Locked in Lace

From childhood, little girls are trained to appreciate femininity. We steer towards the pink bicycle with the sparkling tassels, charming ballet slippers, and swooshy skirts that swing aimlessly as we twirl.

At 23, I see little girls now as having a far more encompassing view of femininity than I did in the Lisa-Francophiled 1990s. But there’s something still so charming in overtly feminine clothes that reminds me of the fun of dressing up. I have a vivid memory of stomping my feet and shaking my finger at my mother, who had committed the atrocious sin of denying my request to wear an all-pink skirt/sweater combo for my Kindergarten school pictures (reason: it would clash with the sterile blue backdrop.) The thought of anyone, even my mother, taking the fun out of dressing up horrified my fragile sense of sassy style.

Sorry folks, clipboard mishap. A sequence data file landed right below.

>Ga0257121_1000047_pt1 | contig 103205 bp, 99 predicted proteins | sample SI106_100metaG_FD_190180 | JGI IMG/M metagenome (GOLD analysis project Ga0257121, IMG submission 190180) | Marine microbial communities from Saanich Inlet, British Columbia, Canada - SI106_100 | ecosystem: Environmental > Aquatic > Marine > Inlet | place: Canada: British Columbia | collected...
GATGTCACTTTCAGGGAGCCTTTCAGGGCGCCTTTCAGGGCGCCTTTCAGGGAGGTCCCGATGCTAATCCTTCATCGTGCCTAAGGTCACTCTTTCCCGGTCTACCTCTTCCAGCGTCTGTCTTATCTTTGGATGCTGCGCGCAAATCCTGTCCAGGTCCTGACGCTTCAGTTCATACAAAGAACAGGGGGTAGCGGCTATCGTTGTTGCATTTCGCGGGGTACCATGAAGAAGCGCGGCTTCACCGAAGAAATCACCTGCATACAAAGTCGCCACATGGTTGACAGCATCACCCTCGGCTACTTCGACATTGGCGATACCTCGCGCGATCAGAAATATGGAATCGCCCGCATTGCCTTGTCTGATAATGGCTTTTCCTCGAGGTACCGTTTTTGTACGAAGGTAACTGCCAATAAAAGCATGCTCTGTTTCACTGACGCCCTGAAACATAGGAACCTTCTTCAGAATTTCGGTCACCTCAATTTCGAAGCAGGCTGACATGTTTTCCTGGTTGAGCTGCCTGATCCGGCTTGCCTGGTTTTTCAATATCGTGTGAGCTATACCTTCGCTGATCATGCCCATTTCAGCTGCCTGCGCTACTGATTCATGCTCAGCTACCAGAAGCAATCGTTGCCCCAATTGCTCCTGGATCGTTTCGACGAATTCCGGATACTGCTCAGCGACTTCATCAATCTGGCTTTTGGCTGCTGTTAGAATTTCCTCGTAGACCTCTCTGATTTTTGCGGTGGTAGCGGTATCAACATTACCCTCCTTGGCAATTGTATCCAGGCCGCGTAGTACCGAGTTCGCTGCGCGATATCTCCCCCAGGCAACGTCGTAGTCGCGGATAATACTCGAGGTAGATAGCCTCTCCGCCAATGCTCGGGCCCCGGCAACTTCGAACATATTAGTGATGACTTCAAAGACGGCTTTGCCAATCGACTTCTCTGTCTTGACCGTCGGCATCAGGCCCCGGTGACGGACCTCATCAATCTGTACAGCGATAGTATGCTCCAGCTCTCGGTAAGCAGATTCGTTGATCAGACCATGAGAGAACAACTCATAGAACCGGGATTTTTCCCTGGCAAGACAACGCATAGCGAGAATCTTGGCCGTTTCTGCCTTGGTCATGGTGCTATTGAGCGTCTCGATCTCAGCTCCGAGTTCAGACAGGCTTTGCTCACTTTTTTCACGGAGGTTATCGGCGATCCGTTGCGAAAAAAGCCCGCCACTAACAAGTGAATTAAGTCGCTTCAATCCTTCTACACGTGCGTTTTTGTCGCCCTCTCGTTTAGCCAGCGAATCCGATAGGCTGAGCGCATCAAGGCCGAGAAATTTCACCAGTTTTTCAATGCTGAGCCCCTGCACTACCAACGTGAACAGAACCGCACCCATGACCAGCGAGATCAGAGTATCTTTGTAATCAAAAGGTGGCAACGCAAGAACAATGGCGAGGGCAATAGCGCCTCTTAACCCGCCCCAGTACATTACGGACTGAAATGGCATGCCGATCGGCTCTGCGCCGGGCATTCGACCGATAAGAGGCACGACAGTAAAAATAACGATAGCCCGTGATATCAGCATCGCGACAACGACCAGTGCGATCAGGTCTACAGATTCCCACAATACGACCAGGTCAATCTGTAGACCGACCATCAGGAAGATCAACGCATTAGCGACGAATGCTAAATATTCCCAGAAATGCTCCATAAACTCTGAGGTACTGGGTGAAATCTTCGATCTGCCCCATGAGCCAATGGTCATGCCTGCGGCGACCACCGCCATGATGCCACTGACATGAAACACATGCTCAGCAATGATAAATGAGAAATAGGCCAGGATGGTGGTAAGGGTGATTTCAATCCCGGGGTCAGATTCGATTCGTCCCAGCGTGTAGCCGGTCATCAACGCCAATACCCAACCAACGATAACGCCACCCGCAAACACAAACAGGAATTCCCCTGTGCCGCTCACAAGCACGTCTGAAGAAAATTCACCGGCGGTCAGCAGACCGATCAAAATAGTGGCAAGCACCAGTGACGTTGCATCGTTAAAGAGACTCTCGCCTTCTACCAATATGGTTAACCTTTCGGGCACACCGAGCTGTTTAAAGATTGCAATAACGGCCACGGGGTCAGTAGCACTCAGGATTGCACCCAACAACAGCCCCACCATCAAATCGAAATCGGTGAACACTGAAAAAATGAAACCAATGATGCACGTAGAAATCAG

I’m a girl in my early twenties now, working in Manhattan and privy to the gamut of get-ups New Yorkers are capable of executing. Yet there’s something about lace – in all it’s girly, frivolously feminine, voluminous glory – that still lures me in. But now, it’s less to do with frilly socks and more about the ability of lace to juxtapose tough leather, gleaming metal jewelry, and destroyed denim too weathered and worn to relinquish. Now, I love lace best when worn with black, strewn with spikes, or tucked into leather lace-up boots.The thought of something as fragile as lace undergoing a mean-girl makeover is appealing. Like NYC, something beautiful can simultaneously feel constricting, overly typecast and stifling with too much potential for “pretty.” Roughing it up a bit is just the remedy.

{images via tumblr}

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